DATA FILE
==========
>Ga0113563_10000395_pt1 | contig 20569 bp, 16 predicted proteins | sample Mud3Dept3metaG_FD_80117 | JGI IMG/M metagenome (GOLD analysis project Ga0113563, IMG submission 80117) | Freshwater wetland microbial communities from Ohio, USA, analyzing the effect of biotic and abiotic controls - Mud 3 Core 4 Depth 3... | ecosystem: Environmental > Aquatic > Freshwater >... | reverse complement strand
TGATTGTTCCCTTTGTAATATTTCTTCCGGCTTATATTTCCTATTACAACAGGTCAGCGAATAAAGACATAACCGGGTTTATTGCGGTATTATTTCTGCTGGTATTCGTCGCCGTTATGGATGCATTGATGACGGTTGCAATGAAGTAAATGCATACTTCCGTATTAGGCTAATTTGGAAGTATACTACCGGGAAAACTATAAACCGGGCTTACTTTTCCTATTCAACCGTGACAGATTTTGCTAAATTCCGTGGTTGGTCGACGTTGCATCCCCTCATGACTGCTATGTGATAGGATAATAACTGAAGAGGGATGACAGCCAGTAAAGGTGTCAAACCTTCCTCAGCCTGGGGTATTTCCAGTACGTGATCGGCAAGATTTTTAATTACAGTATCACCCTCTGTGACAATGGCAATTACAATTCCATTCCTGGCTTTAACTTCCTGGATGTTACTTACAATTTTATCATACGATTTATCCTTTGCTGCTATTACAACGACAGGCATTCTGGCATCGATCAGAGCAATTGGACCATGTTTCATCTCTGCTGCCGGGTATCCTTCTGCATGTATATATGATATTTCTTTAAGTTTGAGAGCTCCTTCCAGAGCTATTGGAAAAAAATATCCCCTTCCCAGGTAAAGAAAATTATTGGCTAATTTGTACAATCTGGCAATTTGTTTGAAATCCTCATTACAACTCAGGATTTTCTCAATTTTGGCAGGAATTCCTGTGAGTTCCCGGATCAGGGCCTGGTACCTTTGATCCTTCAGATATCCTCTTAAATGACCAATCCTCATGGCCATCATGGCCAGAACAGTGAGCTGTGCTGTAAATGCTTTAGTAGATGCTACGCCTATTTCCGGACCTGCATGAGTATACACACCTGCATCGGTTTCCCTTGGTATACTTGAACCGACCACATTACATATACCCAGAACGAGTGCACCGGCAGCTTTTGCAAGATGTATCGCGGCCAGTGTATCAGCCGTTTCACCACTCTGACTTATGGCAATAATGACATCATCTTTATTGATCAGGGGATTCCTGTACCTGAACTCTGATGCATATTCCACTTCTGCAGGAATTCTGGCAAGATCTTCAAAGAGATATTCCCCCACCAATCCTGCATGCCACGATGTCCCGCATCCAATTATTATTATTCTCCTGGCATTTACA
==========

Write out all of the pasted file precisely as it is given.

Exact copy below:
>Ga0113563_10000395_pt1 | contig 20569 bp, 16 predicted proteins | sample Mud3Dept3metaG_FD_80117 | JGI IMG/M metagenome (GOLD analysis project Ga0113563, IMG submission 80117) | Freshwater wetland microbial communities from Ohio, USA, analyzing the effect of biotic and abiotic controls - Mud 3 Core 4 Depth 3... | ecosystem: Environmental > Aquatic > Freshwater >... | reverse complement strand
TGATTGTTCCCTTTGTAATATTTCTTCCGGCTTATATTTCCTATTACAACAGGTCAGCGAATAAAGACATAACCGGGTTTATTGCGGTATTATTTCTGCTGGTATTCGTCGCCGTTATGGATGCATTGATGACGGTTGCAATGAAGTAAATGCATACTTCCGTATTAGGCTAATTTGGAAGTATACTACCGGGAAAACTATAAACCGGGCTTACTTTTCCTATTCAACCGTGACAGATTTTGCTAAATTCCGTGGTTGGTCGACGTTGCATCCCCTCATGACTGCTATGTGATAGGATAATAACTGAAGAGGGATGACAGCCAGTAAAGGTGTCAAACCTTCCTCAGCCTGGGGTATTTCCAGTACGTGATCGGCAAGATTTTTAATTACAGTATCACCCTCTGTGACAATGGCAATTACAATTCCATTCCTGGCTTTAACTTCCTGGATGTTACTTACAATTTTATCATACGATTTATCCTTTGCTGCTATTACAACGACAGGCATTCTGGCATCGATCAGAGCAATTGGACCATGTTTCATCTCTGCTGCCGGGTATCCTTCTGCATGTATATATGATATTTCTTTAAGTTTGAGAGCTCCTTCCAGAGCTATTGGAAAAAAATATCCCCTTCCCAGGTAAAGAAAATTATTGGCTAATTTGTACAATCTGGCAATTTGTTTGAAATCCTCATTACAACTCAGGATTTTCTCAATTTTGGCAGGAATTCCTGTGAGTTCCCGGATCAGGGCCTGGTACCTTTGATCCTTCAGATATCCTCTTAAATGACCAATCCTCATGGCCATCATGGCCAGAACAGTGAGCTGTGCTGTAAATGCTTTAGTAGATGCTACGCCTATTTCCGGACCTGCATGAGTATACACACCTGCATCGGTTTCCCTTGGTATACTTGAACCGACCACATTACATATACCCAGAACGAGTGCACCGGCAGCTTTTGCAAGATGTATCGCGGCCAGTGTATCAGCCGTTTCACCACTCTGACTTATGGCAATAATGACATCATCTTTATTGATCAGGGGATTCCTGTACCTGAACTCTGATGCATATTCCACTTCTGCAGGAATTCTGGCAAGATCTTCAAAGAGATATTCCCCCACCAATCCTGCATGCCACGATGTCCCGCATCCAATTATTATTATTCTCCTGGCATTTACA